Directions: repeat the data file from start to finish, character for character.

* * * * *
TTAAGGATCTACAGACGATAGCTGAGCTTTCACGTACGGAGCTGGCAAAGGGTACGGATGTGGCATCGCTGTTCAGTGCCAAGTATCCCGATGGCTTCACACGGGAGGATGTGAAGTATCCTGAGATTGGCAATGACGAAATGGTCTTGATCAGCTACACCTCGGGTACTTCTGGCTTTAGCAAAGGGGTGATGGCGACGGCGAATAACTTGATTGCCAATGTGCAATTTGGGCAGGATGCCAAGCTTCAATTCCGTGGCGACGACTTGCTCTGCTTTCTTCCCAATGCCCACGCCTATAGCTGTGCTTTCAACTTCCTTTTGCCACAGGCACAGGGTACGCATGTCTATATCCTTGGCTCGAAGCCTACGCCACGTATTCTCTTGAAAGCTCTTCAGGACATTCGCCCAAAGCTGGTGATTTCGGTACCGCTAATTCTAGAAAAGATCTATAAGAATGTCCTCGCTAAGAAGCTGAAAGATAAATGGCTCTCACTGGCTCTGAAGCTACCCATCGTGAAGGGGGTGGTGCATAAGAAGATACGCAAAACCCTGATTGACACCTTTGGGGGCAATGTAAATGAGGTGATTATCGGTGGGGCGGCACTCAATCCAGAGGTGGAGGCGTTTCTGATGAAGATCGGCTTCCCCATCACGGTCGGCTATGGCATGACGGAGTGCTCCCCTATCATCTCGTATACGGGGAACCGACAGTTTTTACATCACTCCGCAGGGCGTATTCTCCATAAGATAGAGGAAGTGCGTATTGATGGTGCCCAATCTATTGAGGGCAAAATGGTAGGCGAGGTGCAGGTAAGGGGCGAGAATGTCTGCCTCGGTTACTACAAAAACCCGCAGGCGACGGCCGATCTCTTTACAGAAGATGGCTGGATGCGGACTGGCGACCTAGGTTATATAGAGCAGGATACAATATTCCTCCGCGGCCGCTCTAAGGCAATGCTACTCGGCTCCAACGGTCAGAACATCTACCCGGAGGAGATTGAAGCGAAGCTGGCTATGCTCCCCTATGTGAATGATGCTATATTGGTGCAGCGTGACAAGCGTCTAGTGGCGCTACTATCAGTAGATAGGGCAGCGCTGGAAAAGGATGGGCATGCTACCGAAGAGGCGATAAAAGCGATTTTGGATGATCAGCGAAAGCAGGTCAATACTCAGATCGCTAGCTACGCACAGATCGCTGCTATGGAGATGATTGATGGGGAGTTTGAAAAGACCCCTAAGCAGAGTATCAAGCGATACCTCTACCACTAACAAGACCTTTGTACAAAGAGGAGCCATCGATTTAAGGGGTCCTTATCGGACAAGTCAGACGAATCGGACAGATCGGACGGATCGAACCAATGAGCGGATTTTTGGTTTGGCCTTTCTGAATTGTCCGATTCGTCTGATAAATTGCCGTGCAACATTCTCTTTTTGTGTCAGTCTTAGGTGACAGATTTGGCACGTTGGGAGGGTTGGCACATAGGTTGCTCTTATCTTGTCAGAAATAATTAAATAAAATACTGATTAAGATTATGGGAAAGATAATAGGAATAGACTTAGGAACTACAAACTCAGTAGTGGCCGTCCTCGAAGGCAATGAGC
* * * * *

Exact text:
TTAAGGATCTACAGACGATAGCTGAGCTTTCACGTACGGAGCTGGCAAAGGGTACGGATGTGGCATCGCTGTTCAGTGCCAAGTATCCCGATGGCTTCACACGGGAGGATGTGAAGTATCCTGAGATTGGCAATGACGAAATGGTCTTGATCAGCTACACCTCGGGTACTTCTGGCTTTAGCAAAGGGGTGATGGCGACGGCGAATAACTTGATTGCCAATGTGCAATTTGGGCAGGATGCCAAGCTTCAATTCCGTGGCGACGACTTGCTCTGCTTTCTTCCCAATGCCCACGCCTATAGCTGTGCTTTCAACTTCCTTTTGCCACAGGCACAGGGTACGCATGTCTATATCCTTGGCTCGAAGCCTACGCCACGTATTCTCTTGAAAGCTCTTCAGGACATTCGCCCAAAGCTGGTGATTTCGGTACCGCTAATTCTAGAAAAGATCTATAAGAATGTCCTCGCTAAGAAGCTGAAAGATAAATGGCTCTCACTGGCTCTGAAGCTACCCATCGTGAAGGGGGTGGTGCATAAGAAGATACGCAAAACCCTGATTGACACCTTTGGGGGCAATGTAAATGAGGTGATTATCGGTGGGGCGGCACTCAATCCAGAGGTGGAGGCGTTTCTGATGAAGATCGGCTTCCCCATCACGGTCGGCTATGGCATGACGGAGTGCTCCCCTATCATCTCGTATACGGGGAACCGACAGTTTTTACATCACTCCGCAGGGCGTATTCTCCATAAGATAGAGGAAGTGCGTATTGATGGTGCCCAATCTATTGAGGGCAAAATGGTAGGCGAGGTGCAGGTAAGGGGCGAGAATGTCTGCCTCGGTTACTACAAAAACCCGCAGGCGACGGCCGATCTCTTTACAGAAGATGGCTGGATGCGGACTGGCGACCTAGGTTATATAGAGCAGGATACAATATTCCTCCGCGGCCGCTCTAAGGCAATGCTACTCGGCTCCAACGGTCAGAACATCTACCCGGAGGAGATTGAAGCGAAGCTGGCTATGCTCCCCTATGTGAATGATGCTATATTGGTGCAGCGTGACAAGCGTCTAGTGGCGCTACTATCAGTAGATAGGGCAGCGCTGGAAAAGGATGGGCATGCTACCGAAGAGGCGATAAAAGCGATTTTGGATGATCAGCGAAAGCAGGTCAATACTCAGATCGCTAGCTACGCACAGATCGCTGCTATGGAGATGATTGATGGGGAGTTTGAAAAGACCCCTAAGCAGAGTATCAAGCGATACCTCTACCACTAACAAGACCTTTGTACAAAGAGGAGCCATCGATTTAAGGGGTCCTTATCGGACAAGTCAGACGAATCGGACAGATCGGACGGATCGAACCAATGAGCGGATTTTTGGTTTGGCCTTTCTGAATTGTCCGATTCGTCTGATAAATTGCCGTGCAACATTCTCTTTTTGTGTCAGTCTTAGGTGACAGATTTGGCACGTTGGGAGGGTTGGCACATAGGTTGCTCTTATCTTGTCAGAAATAATTAAATAAAATACTGATTAAGATTATGGGAAAGATAATAGGAATAGACTTAGGAACTACAAACTCAGTAGTGGCCGTCCTCGAAGGCAATGAGC